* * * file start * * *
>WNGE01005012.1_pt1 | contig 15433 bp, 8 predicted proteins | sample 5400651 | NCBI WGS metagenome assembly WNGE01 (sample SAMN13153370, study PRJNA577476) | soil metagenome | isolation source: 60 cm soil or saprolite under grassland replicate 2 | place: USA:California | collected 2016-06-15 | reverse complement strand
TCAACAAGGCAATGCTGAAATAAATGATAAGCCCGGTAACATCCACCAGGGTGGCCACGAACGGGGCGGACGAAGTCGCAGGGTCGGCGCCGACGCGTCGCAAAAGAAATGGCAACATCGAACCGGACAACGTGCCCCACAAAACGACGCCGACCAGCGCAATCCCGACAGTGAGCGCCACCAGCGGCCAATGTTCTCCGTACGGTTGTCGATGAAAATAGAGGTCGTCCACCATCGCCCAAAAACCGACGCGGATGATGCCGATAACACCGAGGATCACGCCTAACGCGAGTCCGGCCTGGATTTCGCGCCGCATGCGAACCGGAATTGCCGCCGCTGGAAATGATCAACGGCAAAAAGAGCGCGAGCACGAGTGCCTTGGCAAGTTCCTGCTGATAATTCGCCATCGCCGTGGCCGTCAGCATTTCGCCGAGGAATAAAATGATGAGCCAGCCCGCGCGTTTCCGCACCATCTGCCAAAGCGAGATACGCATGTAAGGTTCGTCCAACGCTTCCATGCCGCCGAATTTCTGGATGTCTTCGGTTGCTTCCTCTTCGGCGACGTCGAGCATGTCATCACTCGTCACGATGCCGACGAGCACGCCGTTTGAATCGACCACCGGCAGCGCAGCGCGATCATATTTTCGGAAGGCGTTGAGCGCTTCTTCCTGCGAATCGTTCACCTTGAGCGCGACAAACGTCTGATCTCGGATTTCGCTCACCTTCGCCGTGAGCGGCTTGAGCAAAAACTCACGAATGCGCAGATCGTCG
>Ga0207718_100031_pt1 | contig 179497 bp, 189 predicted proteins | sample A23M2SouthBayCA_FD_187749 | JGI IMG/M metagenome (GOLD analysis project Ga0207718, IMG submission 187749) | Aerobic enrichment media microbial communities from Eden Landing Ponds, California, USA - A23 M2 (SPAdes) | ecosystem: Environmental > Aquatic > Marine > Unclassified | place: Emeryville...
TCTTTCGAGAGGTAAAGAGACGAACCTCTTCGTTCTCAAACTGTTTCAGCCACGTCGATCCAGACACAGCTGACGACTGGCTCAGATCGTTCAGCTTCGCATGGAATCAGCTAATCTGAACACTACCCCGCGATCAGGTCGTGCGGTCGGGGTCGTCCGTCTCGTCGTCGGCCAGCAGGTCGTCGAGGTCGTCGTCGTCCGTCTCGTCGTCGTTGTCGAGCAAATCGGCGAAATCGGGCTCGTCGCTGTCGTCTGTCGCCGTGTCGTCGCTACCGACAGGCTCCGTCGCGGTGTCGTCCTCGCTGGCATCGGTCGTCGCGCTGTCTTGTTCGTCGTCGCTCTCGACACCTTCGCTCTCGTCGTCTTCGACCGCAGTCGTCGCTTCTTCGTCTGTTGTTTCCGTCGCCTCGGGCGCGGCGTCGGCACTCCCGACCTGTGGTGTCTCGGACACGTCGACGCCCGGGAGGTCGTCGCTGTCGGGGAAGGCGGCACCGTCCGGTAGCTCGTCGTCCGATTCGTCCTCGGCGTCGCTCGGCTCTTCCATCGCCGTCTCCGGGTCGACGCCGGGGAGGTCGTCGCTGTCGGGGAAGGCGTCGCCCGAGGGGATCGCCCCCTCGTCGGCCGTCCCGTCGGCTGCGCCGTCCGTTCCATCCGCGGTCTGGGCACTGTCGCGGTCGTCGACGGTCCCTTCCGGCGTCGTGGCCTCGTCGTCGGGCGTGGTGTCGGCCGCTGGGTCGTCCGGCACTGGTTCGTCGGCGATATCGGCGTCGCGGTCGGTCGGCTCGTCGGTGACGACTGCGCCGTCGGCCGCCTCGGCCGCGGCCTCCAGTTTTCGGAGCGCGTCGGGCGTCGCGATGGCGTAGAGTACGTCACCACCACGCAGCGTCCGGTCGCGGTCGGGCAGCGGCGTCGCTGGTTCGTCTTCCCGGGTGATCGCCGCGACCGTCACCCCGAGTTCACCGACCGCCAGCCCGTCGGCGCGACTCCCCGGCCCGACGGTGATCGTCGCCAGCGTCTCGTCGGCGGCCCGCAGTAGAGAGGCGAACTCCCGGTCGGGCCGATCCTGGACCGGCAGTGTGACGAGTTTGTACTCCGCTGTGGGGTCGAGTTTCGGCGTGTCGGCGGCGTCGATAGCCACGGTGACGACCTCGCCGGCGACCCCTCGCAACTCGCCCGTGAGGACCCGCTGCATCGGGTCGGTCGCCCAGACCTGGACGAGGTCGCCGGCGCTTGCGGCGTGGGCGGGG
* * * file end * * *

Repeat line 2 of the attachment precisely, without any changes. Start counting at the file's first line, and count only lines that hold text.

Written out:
TCAACAAGGCAATGCTGAAATAAATGATAAGCCCGGTAACATCCACCAGGGTGGCCACGAACGGGGCGGACGAAGTCGCAGGGTCGGCGCCGACGCGTCGCAAAAGAAATGGCAACATCGAACCGGACAACGTGCCCCACAAAACGACGCCGACCAGCGCAATCCCGACAGTGAGCGCCACCAGCGGCCAATGTTCTCCGTACGGTTGTCGATGAAAATAGAGGTCGTCCACCATCGCCCAAAAACCGACGCGGATGATGCCGATAACACCGAGGATCACGCCTAACGCGAGTCCGGCCTGGATTTCGCGCCGCATGCGAACCGGAATTGCCGCCGCTGGAAATGATCAACGGCAAAAAGAGCGCGAGCACGAGTGCCTTGGCAAGTTCCTGCTGATAATTCGCCATCGCCGTGGCCGTCAGCATTTCGCCGAGGAATAAAATGATGAGCCAGCCCGCGCGTTTCCGCACCATCTGCCAAAGCGAGATACGCATGTAAGGTTCGTCCAACGCTTCCATGCCGCCGAATTTCTGGATGTCTTCGGTTGCTTCCTCTTCGGCGACGTCGAGCATGTCATCACTCGTCACGATGCCGACGAGCACGCCGTTTGAATCGACCACCGGCAGCGCAGCGCGATCATATTTTCGGAAGGCGTTGAGCGCTTCTTCCTGCGAATCGTTCACCTTGAGCGCGACAAACGTCTGATCTCGGATTTCGCTCACCTTCGCCGTGAGCGGCTTGAGCAAAAACTCACGAATGCGCAGATCGTCG